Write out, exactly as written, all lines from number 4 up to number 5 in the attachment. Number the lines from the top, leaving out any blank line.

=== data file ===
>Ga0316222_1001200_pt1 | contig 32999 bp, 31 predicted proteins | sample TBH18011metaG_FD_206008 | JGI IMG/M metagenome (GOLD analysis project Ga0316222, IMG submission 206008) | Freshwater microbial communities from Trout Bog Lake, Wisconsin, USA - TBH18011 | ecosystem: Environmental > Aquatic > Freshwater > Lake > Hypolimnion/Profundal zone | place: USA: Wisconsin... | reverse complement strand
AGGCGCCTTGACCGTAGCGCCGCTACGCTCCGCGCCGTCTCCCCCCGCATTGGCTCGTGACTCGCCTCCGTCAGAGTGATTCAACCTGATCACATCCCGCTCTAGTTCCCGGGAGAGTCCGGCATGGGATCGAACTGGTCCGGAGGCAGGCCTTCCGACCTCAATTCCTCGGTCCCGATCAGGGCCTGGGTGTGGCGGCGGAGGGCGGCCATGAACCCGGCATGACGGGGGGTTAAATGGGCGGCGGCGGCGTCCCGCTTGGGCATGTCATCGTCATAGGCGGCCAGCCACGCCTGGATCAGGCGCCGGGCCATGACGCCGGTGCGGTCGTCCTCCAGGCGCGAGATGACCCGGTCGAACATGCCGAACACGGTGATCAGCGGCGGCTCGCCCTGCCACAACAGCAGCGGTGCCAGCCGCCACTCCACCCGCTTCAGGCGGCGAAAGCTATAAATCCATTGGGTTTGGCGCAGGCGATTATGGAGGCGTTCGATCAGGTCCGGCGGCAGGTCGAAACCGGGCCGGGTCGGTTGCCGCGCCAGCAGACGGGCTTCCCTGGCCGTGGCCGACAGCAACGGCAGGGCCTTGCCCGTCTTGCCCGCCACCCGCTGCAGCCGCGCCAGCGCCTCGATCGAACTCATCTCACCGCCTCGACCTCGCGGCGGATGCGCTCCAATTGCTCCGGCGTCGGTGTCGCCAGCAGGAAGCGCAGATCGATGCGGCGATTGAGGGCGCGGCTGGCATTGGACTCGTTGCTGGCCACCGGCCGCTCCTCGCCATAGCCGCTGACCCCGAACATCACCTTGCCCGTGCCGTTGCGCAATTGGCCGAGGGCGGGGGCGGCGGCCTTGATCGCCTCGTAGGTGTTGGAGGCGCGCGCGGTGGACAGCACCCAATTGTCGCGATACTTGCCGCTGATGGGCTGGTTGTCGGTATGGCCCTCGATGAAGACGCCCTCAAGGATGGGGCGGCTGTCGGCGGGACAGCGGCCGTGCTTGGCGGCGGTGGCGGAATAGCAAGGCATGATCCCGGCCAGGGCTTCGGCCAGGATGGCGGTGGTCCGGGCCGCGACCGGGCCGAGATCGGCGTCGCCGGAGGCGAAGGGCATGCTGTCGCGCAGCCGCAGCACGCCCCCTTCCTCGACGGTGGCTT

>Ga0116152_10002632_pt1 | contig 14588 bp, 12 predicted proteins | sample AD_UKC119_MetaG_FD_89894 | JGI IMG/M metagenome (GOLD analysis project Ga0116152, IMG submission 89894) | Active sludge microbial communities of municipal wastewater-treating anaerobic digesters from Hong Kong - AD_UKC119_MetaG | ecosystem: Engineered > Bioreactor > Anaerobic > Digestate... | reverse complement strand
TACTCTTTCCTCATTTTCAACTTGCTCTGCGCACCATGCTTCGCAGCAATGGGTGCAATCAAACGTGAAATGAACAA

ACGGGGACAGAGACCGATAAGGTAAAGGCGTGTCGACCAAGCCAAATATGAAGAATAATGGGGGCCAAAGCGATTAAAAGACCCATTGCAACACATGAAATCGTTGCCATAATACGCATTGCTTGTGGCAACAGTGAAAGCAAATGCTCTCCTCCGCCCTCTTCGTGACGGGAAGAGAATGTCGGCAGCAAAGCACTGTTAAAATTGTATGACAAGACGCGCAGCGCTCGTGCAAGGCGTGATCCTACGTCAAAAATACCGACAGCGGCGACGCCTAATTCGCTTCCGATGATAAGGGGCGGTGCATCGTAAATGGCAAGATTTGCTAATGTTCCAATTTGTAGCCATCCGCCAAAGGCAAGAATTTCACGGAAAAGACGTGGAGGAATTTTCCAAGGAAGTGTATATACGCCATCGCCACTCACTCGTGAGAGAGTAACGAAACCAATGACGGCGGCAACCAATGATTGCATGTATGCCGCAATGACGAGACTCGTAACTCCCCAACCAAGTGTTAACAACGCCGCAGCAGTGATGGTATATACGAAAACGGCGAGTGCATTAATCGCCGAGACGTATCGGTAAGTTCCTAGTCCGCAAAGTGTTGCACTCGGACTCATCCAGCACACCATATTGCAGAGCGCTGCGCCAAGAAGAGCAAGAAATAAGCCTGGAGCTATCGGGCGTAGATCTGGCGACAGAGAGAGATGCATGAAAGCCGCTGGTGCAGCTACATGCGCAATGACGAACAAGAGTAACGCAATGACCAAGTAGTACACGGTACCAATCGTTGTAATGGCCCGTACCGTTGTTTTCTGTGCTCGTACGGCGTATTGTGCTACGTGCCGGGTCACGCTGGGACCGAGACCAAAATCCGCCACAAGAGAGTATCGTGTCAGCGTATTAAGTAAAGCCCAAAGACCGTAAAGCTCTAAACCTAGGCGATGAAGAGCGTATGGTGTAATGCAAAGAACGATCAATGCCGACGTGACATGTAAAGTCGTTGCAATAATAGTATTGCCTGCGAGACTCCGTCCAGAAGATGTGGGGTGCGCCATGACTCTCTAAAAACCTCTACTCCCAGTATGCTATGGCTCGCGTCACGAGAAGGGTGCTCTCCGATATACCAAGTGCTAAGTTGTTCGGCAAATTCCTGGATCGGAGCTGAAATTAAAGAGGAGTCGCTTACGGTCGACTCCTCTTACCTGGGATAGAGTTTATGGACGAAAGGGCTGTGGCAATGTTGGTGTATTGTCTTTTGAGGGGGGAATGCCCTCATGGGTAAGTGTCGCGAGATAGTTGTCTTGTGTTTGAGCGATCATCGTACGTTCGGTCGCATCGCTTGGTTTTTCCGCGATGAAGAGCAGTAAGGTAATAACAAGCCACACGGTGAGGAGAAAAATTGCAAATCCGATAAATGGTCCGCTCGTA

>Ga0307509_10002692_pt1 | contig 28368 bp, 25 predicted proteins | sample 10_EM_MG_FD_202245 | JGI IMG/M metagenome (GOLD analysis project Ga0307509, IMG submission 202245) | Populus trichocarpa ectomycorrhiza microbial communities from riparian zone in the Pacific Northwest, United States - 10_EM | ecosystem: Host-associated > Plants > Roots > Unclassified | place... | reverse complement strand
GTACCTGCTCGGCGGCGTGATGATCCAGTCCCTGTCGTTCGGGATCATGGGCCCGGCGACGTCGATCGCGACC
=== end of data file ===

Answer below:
TACTCTTTCCTCATTTTCAACTTGCTCTGCGCACCATGCTTCGCAGCAATGGGTGCAATCAAACGTGAAATGAACAA

ACGGGGACAGAGACCGATAAGGTAAAGGCGTGTCGACCAAGCCAAATATGAAGAATAATGGGGGCCAAAGCGATTAAAAGACCCATTGCAACACATGAAATCGTTGCCATAATACGCATTGCTTGTGGCAACAGTGAAAGCAAATGCTCTCCTCCGCCCTCTTCGTGACGGGAAGAGAATGTCGGCAGCAAAGCACTGTTAAAATTGTATGACAAGACGCGCAGCGCTCGTGCAAGGCGTGATCCTACGTCAAAAATACCGACAGCGGCGACGCCTAATTCGCTTCCGATGATAAGGGGCGGTGCATCGTAAATGGCAAGATTTGCTAATGTTCCAATTTGTAGCCATCCGCCAAAGGCAAGAATTTCACGGAAAAGACGTGGAGGAATTTTCCAAGGAAGTGTATATACGCCATCGCCACTCACTCGTGAGAGAGTAACGAAACCAATGACGGCGGCAACCAATGATTGCATGTATGCCGCAATGACGAGACTCGTAACTCCCCAACCAAGTGTTAACAACGCCGCAGCAGTGATGGTATATACGAAAACGGCGAGTGCATTAATCGCCGAGACGTATCGGTAAGTTCCTAGTCCGCAAAGTGTTGCACTCGGACTCATCCAGCACACCATATTGCAGAGCGCTGCGCCAAGAAGAGCAAGAAATAAGCCTGGAGCTATCGGGCGTAGATCTGGCGACAGAGAGAGATGCATGAAAGCCGCTGGTGCAGCTACATGCGCAATGACGAACAAGAGTAACGCAATGACCAAGTAGTACACGGTACCAATCGTTGTAATGGCCCGTACCGTTGTTTTCTGTGCTCGTACGGCGTATTGTGCTACGTGCCGGGTCACGCTGGGACCGAGACCAAAATCCGCCACAAGAGAGTATCGTGTCAGCGTATTAAGTAAAGCCCAAAGACCGTAAAGCTCTAAACCTAGGCGATGAAGAGCGTATGGTGTAATGCAAAGAACGATCAATGCCGACGTGACATGTAAAGTCGTTGCAATAATAGTATTGCCTGCGAGACTCCGTCCAGAAGATGTGGGGTGCGCCATGACTCTCTAAAAACCTCTACTCCCAGTATGCTATGGCTCGCGTCACGAGAAGGGTGCTCTCCGATATACCAAGTGCTAAGTTGTTCGGCAAATTCCTGGATCGGAGCTGAAATTAAAGAGGAGTCGCTTACGGTCGACTCCTCTTACCTGGGATAGAGTTTATGGACGAAAGGGCTGTGGCAATGTTGGTGTATTGTCTTTTGAGGGGGGAATGCCCTCATGGGTAAGTGTCGCGAGATAGTTGTCTTGTGTTTGAGCGATCATCGTACGTTCGGTCGCATCGCTTGGTTTTTCCGCGATGAAGAGCAGTAAGGTAATAACAAGCCACACGGTGAGGAGAAAAATTGCAAATCCGATAAATGGTCCGCTCGTA